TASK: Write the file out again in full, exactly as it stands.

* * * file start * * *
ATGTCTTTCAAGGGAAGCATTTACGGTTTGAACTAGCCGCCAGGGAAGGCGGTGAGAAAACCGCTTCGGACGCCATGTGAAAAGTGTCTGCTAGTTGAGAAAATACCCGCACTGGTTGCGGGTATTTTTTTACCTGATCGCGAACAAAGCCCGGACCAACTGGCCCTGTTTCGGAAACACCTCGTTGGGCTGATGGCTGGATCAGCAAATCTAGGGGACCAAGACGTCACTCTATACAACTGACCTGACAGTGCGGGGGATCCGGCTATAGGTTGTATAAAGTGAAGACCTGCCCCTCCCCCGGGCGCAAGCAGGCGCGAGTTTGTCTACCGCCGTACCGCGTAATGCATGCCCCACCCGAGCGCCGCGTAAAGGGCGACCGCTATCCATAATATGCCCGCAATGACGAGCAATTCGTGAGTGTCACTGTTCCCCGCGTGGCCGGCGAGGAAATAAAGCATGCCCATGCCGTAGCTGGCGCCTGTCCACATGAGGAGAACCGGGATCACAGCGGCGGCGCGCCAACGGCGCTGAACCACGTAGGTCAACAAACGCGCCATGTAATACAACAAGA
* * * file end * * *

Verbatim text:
ATGTCTTTCAAGGGAAGCATTTACGGTTTGAACTAGCCGCCAGGGAAGGCGGTGAGAAAACCGCTTCGGACGCCATGTGAAAAGTGTCTGCTAGTTGAGAAAATACCCGCACTGGTTGCGGGTATTTTTTTACCTGATCGCGAACAAAGCCCGGACCAACTGGCCCTGTTTCGGAAACACCTCGTTGGGCTGATGGCTGGATCAGCAAATCTAGGGGACCAAGACGTCACTCTATACAACTGACCTGACAGTGCGGGGGATCCGGCTATAGGTTGTATAAAGTGAAGACCTGCCCCTCCCCCGGGCGCAAGCAGGCGCGAGTTTGTCTACCGCCGTACCGCGTAATGCATGCCCCACCCGAGCGCCGCGTAAAGGGCGACCGCTATCCATAATATGCCCGCAATGACGAGCAATTCGTGAGTGTCACTGTTCCCCGCGTGGCCGGCGAGGAAATAAAGCATGCCCATGCCGTAGCTGGCGCCTGTCCACATGAGGAGAACCGGGATCACAGCGGCGGCGCGCCAACGGCGCTGAACCACGTAGGTCAACAAACGCGCCATGTAATACAACAAGA